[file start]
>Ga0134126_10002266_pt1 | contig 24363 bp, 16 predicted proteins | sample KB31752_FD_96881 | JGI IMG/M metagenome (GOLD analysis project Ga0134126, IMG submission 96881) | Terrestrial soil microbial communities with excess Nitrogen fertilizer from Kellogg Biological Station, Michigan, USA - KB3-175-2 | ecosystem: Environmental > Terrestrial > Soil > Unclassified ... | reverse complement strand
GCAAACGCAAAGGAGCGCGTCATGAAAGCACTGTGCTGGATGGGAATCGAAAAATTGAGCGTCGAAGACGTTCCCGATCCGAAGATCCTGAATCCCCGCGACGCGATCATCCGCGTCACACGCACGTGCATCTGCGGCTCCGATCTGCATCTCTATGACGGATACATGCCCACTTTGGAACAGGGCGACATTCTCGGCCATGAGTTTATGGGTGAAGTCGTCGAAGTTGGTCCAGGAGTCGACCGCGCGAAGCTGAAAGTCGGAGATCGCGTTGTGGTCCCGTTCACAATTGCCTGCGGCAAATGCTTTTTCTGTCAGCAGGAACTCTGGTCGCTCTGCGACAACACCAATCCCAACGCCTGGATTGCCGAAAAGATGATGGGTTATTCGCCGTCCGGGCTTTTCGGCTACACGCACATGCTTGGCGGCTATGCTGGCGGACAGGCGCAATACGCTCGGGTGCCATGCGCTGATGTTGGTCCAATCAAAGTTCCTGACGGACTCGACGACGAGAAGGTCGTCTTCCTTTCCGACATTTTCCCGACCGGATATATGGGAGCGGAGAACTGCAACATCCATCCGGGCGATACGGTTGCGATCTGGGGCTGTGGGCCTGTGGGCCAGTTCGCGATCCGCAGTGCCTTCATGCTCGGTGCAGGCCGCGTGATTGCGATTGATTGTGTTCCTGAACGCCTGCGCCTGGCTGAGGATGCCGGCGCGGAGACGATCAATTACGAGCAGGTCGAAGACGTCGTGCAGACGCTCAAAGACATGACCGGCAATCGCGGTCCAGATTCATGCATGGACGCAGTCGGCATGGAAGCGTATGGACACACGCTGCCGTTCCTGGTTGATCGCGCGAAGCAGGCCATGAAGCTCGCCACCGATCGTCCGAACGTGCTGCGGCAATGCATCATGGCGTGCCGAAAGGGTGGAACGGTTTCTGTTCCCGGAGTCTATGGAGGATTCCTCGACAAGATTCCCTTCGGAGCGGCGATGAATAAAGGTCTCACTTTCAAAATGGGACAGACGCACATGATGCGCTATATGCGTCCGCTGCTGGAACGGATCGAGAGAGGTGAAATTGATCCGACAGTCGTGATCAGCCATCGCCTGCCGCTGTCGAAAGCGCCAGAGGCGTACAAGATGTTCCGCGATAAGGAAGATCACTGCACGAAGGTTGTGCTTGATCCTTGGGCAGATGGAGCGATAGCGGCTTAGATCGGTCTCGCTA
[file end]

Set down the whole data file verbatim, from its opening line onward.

>Ga0134126_10002266_pt1 | contig 24363 bp, 16 predicted proteins | sample KB31752_FD_96881 | JGI IMG/M metagenome (GOLD analysis project Ga0134126, IMG submission 96881) | Terrestrial soil microbial communities with excess Nitrogen fertilizer from Kellogg Biological Station, Michigan, USA - KB3-175-2 | ecosystem: Environmental > Terrestrial > Soil > Unclassified ... | reverse complement strand
GCAAACGCAAAGGAGCGCGTCATGAAAGCACTGTGCTGGATGGGAATCGAAAAATTGAGCGTCGAAGACGTTCCCGATCCGAAGATCCTGAATCCCCGCGACGCGATCATCCGCGTCACACGCACGTGCATCTGCGGCTCCGATCTGCATCTCTATGACGGATACATGCCCACTTTGGAACAGGGCGACATTCTCGGCCATGAGTTTATGGGTGAAGTCGTCGAAGTTGGTCCAGGAGTCGACCGCGCGAAGCTGAAAGTCGGAGATCGCGTTGTGGTCCCGTTCACAATTGCCTGCGGCAAATGCTTTTTCTGTCAGCAGGAACTCTGGTCGCTCTGCGACAACACCAATCCCAACGCCTGGATTGCCGAAAAGATGATGGGTTATTCGCCGTCCGGGCTTTTCGGCTACACGCACATGCTTGGCGGCTATGCTGGCGGACAGGCGCAATACGCTCGGGTGCCATGCGCTGATGTTGGTCCAATCAAAGTTCCTGACGGACTCGACGACGAGAAGGTCGTCTTCCTTTCCGACATTTTCCCGACCGGATATATGGGAGCGGAGAACTGCAACATCCATCCGGGCGATACGGTTGCGATCTGGGGCTGTGGGCCTGTGGGCCAGTTCGCGATCCGCAGTGCCTTCATGCTCGGTGCAGGCCGCGTGATTGCGATTGATTGTGTTCCTGAACGCCTGCGCCTGGCTGAGGATGCCGGCGCGGAGACGATCAATTACGAGCAGGTCGAAGACGTCGTGCAGACGCTCAAAGACATGACCGGCAATCGCGGTCCAGATTCATGCATGGACGCAGTCGGCATGGAAGCGTATGGACACACGCTGCCGTTCCTGGTTGATCGCGCGAAGCAGGCCATGAAGCTCGCCACCGATCGTCCGAACGTGCTGCGGCAATGCATCATGGCGTGCCGAAAGGGTGGAACGGTTTCTGTTCCCGGAGTCTATGGAGGATTCCTCGACAAGATTCCCTTCGGAGCGGCGATGAATAAAGGTCTCACTTTCAAAATGGGACAGACGCACATGATGCGCTATATGCGTCCGCTGCTGGAACGGATCGAGAGAGGTGAAATTGATCCGACAGTCGTGATCAGCCATCGCCTGCCGCTGTCGAAAGCGCCAGAGGCGTACAAGATGTTCCGCGATAAGGAAGATCACTGCACGAAGGTTGTGCTTGATCCTTGGGCAGATGGAGCGATAGCGGCTTAGATCGGTCTCGCTA